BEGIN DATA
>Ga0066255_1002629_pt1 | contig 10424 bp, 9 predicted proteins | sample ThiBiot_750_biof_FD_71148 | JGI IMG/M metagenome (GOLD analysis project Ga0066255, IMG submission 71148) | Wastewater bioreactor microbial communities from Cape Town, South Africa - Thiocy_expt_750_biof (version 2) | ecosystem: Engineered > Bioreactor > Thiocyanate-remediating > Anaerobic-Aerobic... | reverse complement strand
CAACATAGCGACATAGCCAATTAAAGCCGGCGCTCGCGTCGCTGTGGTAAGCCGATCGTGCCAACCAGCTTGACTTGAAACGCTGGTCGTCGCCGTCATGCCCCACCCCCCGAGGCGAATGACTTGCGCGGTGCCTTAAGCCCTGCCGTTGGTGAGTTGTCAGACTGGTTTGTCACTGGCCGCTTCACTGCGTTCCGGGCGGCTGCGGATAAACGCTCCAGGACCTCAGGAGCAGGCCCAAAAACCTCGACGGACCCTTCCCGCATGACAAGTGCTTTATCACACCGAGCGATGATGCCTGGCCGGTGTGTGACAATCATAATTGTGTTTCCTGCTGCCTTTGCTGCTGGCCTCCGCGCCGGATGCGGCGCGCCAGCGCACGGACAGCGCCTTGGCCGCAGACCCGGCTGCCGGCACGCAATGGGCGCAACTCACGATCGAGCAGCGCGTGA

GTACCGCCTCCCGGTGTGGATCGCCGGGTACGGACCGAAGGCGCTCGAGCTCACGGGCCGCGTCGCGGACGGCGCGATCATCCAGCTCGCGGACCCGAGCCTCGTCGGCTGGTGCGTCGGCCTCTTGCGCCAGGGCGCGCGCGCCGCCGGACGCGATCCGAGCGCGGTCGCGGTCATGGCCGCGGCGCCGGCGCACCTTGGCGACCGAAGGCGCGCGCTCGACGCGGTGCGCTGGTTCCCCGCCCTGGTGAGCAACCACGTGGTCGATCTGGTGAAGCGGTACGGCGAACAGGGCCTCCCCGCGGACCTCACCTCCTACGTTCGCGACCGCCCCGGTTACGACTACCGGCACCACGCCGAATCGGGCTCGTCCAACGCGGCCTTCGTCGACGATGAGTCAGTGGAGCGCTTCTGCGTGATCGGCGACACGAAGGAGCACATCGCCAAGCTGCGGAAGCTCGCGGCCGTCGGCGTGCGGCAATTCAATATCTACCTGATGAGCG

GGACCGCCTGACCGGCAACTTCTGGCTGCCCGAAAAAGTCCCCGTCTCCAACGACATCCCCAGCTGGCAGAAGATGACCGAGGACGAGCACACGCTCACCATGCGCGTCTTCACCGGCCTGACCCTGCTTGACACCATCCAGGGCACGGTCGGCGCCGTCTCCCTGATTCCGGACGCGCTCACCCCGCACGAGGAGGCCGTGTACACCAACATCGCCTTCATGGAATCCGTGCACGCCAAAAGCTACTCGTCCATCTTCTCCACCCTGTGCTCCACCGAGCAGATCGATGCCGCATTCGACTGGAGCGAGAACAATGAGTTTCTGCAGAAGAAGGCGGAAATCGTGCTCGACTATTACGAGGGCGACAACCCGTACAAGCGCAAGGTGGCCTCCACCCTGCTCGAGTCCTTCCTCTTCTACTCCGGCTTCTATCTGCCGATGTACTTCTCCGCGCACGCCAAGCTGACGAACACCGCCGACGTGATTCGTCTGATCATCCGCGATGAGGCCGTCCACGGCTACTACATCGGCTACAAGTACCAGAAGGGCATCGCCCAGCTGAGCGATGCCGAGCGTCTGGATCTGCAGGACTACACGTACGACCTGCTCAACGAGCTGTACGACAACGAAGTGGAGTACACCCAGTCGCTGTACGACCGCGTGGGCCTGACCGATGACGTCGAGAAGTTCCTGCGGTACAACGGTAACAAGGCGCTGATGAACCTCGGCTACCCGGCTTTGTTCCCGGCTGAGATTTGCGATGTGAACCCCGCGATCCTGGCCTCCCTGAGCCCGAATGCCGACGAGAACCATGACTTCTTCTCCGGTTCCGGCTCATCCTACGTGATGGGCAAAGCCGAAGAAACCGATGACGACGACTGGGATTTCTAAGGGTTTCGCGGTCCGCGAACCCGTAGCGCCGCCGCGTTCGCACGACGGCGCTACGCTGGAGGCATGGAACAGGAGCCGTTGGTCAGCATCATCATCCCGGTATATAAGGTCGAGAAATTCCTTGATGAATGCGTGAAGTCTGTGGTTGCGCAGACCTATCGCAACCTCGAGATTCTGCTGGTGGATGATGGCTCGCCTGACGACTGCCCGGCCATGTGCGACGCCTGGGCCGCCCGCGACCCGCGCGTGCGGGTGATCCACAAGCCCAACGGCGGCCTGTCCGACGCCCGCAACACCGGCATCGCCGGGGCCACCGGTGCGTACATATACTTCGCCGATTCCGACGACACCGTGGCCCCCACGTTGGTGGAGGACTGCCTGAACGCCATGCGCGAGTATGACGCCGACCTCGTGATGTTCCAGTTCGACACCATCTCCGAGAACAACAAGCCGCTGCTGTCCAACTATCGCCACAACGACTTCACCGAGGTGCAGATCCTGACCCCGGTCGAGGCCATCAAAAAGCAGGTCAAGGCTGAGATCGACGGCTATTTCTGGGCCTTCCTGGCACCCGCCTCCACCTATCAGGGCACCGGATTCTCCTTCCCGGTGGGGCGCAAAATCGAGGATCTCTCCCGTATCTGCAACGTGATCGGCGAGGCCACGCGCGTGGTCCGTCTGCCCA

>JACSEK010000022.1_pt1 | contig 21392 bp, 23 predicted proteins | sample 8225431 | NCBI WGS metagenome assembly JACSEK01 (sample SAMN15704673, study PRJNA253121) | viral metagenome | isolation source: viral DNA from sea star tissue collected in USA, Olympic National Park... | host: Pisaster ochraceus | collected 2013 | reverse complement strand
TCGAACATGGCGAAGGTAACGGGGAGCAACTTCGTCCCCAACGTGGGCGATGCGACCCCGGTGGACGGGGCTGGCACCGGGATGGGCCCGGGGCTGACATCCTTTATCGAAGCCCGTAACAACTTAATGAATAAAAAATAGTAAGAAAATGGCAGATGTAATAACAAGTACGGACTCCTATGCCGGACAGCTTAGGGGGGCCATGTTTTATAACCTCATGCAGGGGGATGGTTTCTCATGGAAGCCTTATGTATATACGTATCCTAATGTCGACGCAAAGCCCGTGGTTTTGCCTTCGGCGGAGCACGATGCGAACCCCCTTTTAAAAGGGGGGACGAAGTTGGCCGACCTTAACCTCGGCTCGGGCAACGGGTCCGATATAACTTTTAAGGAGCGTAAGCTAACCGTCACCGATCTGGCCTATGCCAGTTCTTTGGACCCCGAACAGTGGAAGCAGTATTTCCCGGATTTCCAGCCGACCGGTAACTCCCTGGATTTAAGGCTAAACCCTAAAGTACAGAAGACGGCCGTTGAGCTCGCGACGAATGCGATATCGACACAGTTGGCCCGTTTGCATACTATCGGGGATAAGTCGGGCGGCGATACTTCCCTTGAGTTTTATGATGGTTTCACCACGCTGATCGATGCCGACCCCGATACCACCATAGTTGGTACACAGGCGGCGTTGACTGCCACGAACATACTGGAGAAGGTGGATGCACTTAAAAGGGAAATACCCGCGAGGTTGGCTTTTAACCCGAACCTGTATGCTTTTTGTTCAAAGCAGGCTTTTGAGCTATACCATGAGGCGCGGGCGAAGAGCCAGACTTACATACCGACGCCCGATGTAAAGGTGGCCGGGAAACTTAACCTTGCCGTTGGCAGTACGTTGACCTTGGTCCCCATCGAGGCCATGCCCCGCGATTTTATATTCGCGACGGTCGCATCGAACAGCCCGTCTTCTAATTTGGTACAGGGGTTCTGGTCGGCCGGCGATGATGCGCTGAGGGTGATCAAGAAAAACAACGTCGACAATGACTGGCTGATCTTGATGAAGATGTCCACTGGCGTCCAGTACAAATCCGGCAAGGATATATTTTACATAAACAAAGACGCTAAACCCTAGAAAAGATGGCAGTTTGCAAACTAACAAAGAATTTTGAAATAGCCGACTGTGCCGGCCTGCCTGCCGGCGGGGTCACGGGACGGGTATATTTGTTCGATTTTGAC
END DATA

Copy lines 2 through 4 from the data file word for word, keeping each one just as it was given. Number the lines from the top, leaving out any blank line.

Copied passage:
CAACATAGCGACATAGCCAATTAAAGCCGGCGCTCGCGTCGCTGTGGTAAGCCGATCGTGCCAACCAGCTTGACTTGAAACGCTGGTCGTCGCCGTCATGCCCCACCCCCCGAGGCGAATGACTTGCGCGGTGCCTTAAGCCCTGCCGTTGGTGAGTTGTCAGACTGGTTTGTCACTGGCCGCTTCACTGCGTTCCGGGCGGCTGCGGATAAACGCTCCAGGACCTCAGGAGCAGGCCCAAAAACCTCGACGGACCCTTCCCGCATGACAAGTGCTTTATCACACCGAGCGATGATGCCTGGCCGGTGTGTGACAATCATAATTGTGTTTCCTGCTGCCTTTGCTGCTGGCCTCCGCGCCGGATGCGGCGCGCCAGCGCACGGACAGCGCCTTGGCCGCAGACCCGGCTGCCGGCACGCAATGGGCGCAACTCACGATCGAGCAGCGCGTGA

GTACCGCCTCCCGGTGTGGATCGCCGGGTACGGACCGAAGGCGCTCGAGCTCACGGGCCGCGTCGCGGACGGCGCGATCATCCAGCTCGCGGACCCGAGCCTCGTCGGCTGGTGCGTCGGCCTCTTGCGCCAGGGCGCGCGCGCCGCCGGACGCGATCCGAGCGCGGTCGCGGTCATGGCCGCGGCGCCGGCGCACCTTGGCGACCGAAGGCGCGCGCTCGACGCGGTGCGCTGGTTCCCCGCCCTGGTGAGCAACCACGTGGTCGATCTGGTGAAGCGGTACGGCGAACAGGGCCTCCCCGCGGACCTCACCTCCTACGTTCGCGACCGCCCCGGTTACGACTACCGGCACCACGCCGAATCGGGCTCGTCCAACGCGGCCTTCGTCGACGATGAGTCAGTGGAGCGCTTCTGCGTGATCGGCGACACGAAGGAGCACATCGCCAAGCTGCGGAAGCTCGCGGCCGTCGGCGTGCGGCAATTCAATATCTACCTGATGAGCG

GGACCGCCTGACCGGCAACTTCTGGCTGCCCGAAAAAGTCCCCGTCTCCAACGACATCCCCAGCTGGCAGAAGATGACCGAGGACGAGCACACGCTCACCATGCGCGTCTTCACCGGCCTGACCCTGCTTGACACCATCCAGGGCACGGTCGGCGCCGTCTCCCTGATTCCGGACGCGCTCACCCCGCACGAGGAGGCCGTGTACACCAACATCGCCTTCATGGAATCCGTGCACGCCAAAAGCTACTCGTCCATCTTCTCCACCCTGTGCTCCACCGAGCAGATCGATGCCGCATTCGACTGGAGCGAGAACAATGAGTTTCTGCAGAAGAAGGCGGAAATCGTGCTCGACTATTACGAGGGCGACAACCCGTACAAGCGCAAGGTGGCCTCCACCCTGCTCGAGTCCTTCCTCTTCTACTCCGGCTTCTATCTGCCGATGTACTTCTCCGCGCACGCCAAGCTGACGAACACCGCCGACGTGATTCGTCTGATCATCCGCGATGAGGCCGTCCACGGCTACTACATCGGCTACAAGTACCAGAAGGGCATCGCCCAGCTGAGCGATGCCGAGCGTCTGGATCTGCAGGACTACACGTACGACCTGCTCAACGAGCTGTACGACAACGAAGTGGAGTACACCCAGTCGCTGTACGACCGCGTGGGCCTGACCGATGACGTCGAGAAGTTCCTGCGGTACAACGGTAACAAGGCGCTGATGAACCTCGGCTACCCGGCTTTGTTCCCGGCTGAGATTTGCGATGTGAACCCCGCGATCCTGGCCTCCCTGAGCCCGAATGCCGACGAGAACCATGACTTCTTCTCCGGTTCCGGCTCATCCTACGTGATGGGCAAAGCCGAAGAAACCGATGACGACGACTGGGATTTCTAAGGGTTTCGCGGTCCGCGAACCCGTAGCGCCGCCGCGTTCGCACGACGGCGCTACGCTGGAGGCATGGAACAGGAGCCGTTGGTCAGCATCATCATCCCGGTATATAAGGTCGAGAAATTCCTTGATGAATGCGTGAAGTCTGTGGTTGCGCAGACCTATCGCAACCTCGAGATTCTGCTGGTGGATGATGGCTCGCCTGACGACTGCCCGGCCATGTGCGACGCCTGGGCCGCCCGCGACCCGCGCGTGCGGGTGATCCACAAGCCCAACGGCGGCCTGTCCGACGCCCGCAACACCGGCATCGCCGGGGCCACCGGTGCGTACATATACTTCGCCGATTCCGACGACACCGTGGCCCCCACGTTGGTGGAGGACTGCCTGAACGCCATGCGCGAGTATGACGCCGACCTCGTGATGTTCCAGTTCGACACCATCTCCGAGAACAACAAGCCGCTGCTGTCCAACTATCGCCACAACGACTTCACCGAGGTGCAGATCCTGACCCCGGTCGAGGCCATCAAAAAGCAGGTCAAGGCTGAGATCGACGGCTATTTCTGGGCCTTCCTGGCACCCGCCTCCACCTATCAGGGCACCGGATTCTCCTTCCCGGTGGGGCGCAAAATCGAGGATCTCTCCCGTATCTGCAACGTGATCGGCGAGGCCACGCGCGTGGTCCGTCTGCCCA